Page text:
When I come home from a long trip, I’m usually so exhausted that I drop my suitcase right on my bedroom floor. It remains in the corner for a few days, growing increasingly more daunting as each day goes by. Once I finally muster up the courage to dig through the mound, sort into piles, and do my laundry, I inevitably find that I am out of dryer sheets.
So here’s what I did last weekend after returning from a trip to Ohio to see my family for Thanksgiving…
Rather than face the harsh winter cold to buy dryer sheets… I went online and read about a dryer sheet alternative. Turns out, you can use aluminum foil. Just make a ball out of it and throw it in with your load of laundry in the dryer.
I have to admit, it was a bit scary to do for the first time. I’ve always been taught to keep metal out of the microwave, and was wary of putting a small ball of foil in with my favorite shirts, for fear of them bursting into flames. But, I found that it works surprisingly well and is not only safe for your clothing, but it also has a lot of other benefits.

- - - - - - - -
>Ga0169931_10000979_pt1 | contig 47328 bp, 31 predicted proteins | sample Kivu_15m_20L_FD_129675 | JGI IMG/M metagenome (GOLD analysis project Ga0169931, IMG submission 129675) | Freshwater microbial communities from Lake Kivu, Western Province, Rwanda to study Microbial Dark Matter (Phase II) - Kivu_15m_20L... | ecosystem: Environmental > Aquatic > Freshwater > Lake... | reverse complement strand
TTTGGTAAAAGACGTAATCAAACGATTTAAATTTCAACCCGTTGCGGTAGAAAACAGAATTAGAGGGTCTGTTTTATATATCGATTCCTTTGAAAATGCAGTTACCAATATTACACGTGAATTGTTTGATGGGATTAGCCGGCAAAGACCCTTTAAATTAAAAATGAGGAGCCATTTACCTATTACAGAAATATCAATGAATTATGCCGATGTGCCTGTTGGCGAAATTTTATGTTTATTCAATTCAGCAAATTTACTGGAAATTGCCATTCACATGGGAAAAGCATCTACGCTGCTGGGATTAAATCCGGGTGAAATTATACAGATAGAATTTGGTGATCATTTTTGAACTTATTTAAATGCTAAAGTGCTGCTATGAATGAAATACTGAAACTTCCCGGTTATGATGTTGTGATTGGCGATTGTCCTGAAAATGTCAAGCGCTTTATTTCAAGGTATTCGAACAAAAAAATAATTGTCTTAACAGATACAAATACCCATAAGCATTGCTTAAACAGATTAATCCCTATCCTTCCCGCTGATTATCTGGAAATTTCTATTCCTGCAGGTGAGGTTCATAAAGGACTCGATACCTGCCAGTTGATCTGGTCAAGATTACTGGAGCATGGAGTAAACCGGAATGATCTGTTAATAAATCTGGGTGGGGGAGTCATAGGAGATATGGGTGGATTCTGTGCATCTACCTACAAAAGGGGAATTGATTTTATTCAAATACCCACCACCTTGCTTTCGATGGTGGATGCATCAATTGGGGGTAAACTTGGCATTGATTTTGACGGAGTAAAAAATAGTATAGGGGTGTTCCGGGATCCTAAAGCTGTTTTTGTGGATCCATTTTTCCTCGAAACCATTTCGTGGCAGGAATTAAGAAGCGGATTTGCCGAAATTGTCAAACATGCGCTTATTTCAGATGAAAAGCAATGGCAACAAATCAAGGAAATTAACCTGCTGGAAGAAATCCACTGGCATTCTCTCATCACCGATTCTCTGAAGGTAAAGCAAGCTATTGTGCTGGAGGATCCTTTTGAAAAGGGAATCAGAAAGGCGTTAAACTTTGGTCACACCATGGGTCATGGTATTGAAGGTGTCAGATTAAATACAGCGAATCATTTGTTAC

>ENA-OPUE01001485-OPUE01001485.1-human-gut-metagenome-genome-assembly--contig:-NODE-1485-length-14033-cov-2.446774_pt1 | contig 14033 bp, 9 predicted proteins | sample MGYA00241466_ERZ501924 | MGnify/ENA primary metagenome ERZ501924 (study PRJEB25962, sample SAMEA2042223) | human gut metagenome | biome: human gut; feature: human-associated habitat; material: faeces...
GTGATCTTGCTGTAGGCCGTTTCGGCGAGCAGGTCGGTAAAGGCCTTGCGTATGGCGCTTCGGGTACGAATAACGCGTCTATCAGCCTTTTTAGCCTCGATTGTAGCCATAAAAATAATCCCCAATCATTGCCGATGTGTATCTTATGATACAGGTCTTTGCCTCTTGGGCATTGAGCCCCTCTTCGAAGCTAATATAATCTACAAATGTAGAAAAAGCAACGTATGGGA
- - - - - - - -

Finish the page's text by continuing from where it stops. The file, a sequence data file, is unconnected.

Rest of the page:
Here are a few tips and additional benefits of aluminum foil dryer balls:
- Heavy-duty aluminum foil works best
- Make your foil balls about 3” to 4” big, and each week add a fresh sheet of aluminum to the outside of the ball to ensure its effectiveness
- They help reduce static
- The foil balls become heavier over time (since you’re adding sheets over time), this helps fluff up the clothes and reduce wrinkles
- They’re green! They don’t contain as many harsh chemicals as some dryer sheets and fabric softeners do, so they’re better for the environment
- They’re a great replacement for dryer sheets if you are allergic to any of the chemicals found in dryer sheets
After I told Lori about this tip, she packed a piece of aluminum foil in her suitcase this past weekend to see if it works outside the dryer. Sure enough, when she arrived at her destination and went to take her jacket off, it was full of static. She took out her aluminum foil, rubbed the jacket down and left the ball inside the jacket sleeve. When she returned, no static.
[Editor’s Note: Learn more about opportunities to profit from your travels (and even from your own home) in our free online newsletter The Right Way to Travel.]